Fox News Celebrates an Anniversary

James V. Capua
As Mediaite puts it, "14 years ago today, Rupert Murdoch and Roger Ailes launched the Fox News Channel-a network that has dominated cable news since 2002, when it overtook CNN." No doubt they are not celebrating this anniversary at the White House.
In 2008 the Legacy Media summoned every last ounce of strength it could muster for one final, but Pyrrhic, victory. By betraying their craft they helped elect Barack Obama, at the cost of alienation from their audience and financial disaster.

Now a New Media, Fox on cable, a remarkable array of talent and wit on what used to be poor old am radio, and, of course on the Internet has taken the field, and is profiting mightily from the failures of the old. But one word of caution here for Republicans: The New Media will be determined, in this election cycle and subsequent ones, to preserve the good name and profitability of their franchise. This means that Republican candidates and their positions must be able to stand up to serious scrutiny on cable and the web. No one should count on secret directives from Roger Ailes to describe Tim Pawlenty as a hunk, nor Haley Barbour as "big-boned." Rush Limbaugh will take the laughs wherever he can get them, and Andrew Breitbart will not allow himself again to be accused of selective editing.

If Republicans expect good press from the New Media, they must understand that it will only come the old fashioned way-they will have to earn it.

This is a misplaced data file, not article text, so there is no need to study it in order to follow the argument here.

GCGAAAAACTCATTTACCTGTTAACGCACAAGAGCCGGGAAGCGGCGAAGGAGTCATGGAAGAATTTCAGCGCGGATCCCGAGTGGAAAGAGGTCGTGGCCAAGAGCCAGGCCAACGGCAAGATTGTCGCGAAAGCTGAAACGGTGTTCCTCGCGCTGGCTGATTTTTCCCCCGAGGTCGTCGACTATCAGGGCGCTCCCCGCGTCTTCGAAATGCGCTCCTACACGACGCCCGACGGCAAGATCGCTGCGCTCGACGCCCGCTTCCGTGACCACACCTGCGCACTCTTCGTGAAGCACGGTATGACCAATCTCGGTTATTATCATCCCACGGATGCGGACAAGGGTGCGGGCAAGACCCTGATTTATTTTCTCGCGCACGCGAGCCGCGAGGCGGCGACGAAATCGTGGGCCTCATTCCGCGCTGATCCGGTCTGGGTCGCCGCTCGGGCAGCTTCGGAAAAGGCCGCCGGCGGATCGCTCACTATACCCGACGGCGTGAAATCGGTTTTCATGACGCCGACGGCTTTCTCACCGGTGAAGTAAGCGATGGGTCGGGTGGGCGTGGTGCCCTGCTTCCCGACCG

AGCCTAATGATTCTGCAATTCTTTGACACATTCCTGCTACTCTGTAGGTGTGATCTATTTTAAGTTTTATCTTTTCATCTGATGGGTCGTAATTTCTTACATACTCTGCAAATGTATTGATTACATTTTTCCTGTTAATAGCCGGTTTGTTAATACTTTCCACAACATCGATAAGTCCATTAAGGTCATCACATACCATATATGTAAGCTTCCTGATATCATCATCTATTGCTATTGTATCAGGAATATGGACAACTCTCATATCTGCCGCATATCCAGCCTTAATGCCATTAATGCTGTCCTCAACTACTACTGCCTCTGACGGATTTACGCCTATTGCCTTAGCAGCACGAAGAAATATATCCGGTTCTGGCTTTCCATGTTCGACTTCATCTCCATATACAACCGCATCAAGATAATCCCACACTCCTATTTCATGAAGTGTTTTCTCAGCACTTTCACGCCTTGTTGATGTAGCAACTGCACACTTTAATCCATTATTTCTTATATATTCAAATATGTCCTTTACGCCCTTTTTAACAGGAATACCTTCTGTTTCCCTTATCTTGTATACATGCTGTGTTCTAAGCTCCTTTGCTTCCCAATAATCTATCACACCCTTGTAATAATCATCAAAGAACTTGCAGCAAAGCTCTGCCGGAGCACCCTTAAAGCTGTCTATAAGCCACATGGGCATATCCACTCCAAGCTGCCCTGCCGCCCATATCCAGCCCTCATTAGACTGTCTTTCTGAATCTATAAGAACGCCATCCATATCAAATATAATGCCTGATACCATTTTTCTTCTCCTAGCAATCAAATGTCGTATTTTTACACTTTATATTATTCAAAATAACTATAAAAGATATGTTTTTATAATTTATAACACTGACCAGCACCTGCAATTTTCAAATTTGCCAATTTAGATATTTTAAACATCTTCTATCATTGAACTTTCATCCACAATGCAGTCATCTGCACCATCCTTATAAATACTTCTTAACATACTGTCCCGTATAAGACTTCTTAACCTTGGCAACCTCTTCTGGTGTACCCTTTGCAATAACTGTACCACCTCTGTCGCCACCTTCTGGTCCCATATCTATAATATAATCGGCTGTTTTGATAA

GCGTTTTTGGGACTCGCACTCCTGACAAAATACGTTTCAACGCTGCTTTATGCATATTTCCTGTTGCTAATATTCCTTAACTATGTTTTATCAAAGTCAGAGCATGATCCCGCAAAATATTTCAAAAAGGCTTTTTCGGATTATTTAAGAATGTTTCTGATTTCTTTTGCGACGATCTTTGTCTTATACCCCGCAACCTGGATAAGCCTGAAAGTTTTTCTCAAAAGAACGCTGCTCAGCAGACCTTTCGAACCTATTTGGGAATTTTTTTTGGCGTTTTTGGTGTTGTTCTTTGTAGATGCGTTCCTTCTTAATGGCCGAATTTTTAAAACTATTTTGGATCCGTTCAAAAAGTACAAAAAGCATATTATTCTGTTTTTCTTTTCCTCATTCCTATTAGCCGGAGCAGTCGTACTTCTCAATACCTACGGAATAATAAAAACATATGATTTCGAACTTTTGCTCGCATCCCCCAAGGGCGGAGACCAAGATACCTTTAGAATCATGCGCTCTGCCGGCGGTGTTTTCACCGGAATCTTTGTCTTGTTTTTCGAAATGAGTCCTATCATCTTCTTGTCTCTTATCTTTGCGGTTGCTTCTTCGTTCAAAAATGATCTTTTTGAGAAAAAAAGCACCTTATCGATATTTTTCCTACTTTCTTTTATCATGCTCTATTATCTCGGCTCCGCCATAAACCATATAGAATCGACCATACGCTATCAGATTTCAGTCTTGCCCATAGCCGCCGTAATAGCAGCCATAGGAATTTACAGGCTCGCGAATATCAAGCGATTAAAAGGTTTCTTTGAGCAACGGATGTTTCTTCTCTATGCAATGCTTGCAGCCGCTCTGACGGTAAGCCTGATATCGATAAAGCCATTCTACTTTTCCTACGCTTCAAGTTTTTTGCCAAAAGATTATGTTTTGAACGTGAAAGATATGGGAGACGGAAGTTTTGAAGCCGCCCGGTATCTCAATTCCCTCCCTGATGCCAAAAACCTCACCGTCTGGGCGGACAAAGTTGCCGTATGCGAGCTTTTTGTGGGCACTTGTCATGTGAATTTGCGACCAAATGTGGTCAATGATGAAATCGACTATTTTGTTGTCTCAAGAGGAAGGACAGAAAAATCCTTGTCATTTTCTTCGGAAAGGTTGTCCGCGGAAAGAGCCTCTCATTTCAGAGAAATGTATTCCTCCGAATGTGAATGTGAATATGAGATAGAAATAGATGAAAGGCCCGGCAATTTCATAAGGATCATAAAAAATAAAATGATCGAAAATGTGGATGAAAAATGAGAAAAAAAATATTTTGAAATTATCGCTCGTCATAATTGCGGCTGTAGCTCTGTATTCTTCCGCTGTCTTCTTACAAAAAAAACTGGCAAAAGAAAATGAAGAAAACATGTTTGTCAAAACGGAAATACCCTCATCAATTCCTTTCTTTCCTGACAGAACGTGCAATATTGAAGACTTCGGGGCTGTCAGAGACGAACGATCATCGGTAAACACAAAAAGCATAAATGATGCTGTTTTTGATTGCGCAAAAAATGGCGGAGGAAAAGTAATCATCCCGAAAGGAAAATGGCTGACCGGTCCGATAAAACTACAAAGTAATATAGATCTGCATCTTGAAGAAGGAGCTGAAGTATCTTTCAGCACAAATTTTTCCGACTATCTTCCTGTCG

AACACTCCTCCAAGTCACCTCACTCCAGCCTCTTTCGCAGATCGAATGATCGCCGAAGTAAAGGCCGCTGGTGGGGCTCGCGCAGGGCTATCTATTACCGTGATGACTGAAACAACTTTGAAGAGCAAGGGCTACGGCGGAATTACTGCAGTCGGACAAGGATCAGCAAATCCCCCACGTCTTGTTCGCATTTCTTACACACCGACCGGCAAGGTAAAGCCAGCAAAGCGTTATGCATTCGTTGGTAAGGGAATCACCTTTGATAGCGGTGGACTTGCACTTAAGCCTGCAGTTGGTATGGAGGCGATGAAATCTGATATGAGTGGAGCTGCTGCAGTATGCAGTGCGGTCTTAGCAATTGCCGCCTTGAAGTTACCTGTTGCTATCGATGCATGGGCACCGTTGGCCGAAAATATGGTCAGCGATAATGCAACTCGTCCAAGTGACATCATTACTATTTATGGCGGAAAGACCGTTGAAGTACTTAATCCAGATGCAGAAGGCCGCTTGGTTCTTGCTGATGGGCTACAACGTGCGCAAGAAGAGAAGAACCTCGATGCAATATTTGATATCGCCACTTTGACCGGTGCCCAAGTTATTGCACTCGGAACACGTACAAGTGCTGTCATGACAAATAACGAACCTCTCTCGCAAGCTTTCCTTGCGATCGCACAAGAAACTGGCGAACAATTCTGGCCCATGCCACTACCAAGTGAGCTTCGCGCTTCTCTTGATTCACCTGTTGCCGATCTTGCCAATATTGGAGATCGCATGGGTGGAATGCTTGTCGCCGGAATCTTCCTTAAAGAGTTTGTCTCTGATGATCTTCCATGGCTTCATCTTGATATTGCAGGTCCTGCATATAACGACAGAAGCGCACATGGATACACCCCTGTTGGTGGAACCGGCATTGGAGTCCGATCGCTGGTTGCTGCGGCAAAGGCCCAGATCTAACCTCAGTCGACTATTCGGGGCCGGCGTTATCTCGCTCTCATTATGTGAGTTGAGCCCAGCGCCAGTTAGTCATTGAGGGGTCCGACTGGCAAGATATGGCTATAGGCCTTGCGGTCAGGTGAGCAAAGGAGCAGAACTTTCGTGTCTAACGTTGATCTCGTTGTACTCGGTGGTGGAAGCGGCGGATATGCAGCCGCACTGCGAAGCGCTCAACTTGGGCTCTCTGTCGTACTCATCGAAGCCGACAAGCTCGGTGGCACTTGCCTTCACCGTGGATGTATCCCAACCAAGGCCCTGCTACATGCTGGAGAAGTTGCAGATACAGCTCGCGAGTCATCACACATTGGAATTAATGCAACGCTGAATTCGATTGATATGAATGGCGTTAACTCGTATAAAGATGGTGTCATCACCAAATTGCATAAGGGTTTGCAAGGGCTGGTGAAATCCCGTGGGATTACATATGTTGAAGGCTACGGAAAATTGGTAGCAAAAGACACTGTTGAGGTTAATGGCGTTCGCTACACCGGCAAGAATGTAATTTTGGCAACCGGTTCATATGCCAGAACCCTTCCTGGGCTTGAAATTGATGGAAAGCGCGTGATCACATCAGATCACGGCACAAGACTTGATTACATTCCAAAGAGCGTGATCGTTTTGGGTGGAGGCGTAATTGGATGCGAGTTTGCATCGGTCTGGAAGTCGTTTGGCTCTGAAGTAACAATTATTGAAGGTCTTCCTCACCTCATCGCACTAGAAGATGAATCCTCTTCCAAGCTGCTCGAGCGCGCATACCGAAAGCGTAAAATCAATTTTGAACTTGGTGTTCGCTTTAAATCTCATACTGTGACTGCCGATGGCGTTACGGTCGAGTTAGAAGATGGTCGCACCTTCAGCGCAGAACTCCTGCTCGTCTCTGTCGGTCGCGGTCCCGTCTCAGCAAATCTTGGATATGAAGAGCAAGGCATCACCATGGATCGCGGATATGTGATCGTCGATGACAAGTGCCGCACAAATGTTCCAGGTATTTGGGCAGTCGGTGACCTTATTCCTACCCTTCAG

As Mediaite puts it, "14 years ago today, Rupert Murdoch and Roger Ailes launched the Fox News Channel-a network that has dominated cable news since 2002, when it overtook CNN." No doubt they are not celebrating this anniversary at the White House.
In 2008 the Legacy Media summoned every last ounce of strength it could muster for one final, but Pyrrhic, victory. By betraying their craft they helped elect Barack Obama, at the cost of alienation from their audience and financial disaster.

Now a New Media, Fox on cable, a remarkable array of talent and wit on what used to be poor old am radio, and, of course on the Internet has taken the field, and is profiting mightily from the failures of the old. But one word of caution here for Republicans: The New Media will be determined, in this election cycle and subsequent ones, to preserve the good name and profitability of their franchise. This means that Republican candidates and their positions must be able to stand up to serious scrutiny on cable and the web. No one should count on secret directives from Roger Ailes to describe Tim Pawlenty as a hunk, nor Haley Barbour as "big-boned." Rush Limbaugh will take the laughs wherever he can get them, and Andrew Breitbart will not allow himself again to be accused of selective editing.

If Republicans expect good press from the New Media, they must understand that it will only come the old fashioned way-they will have to earn it.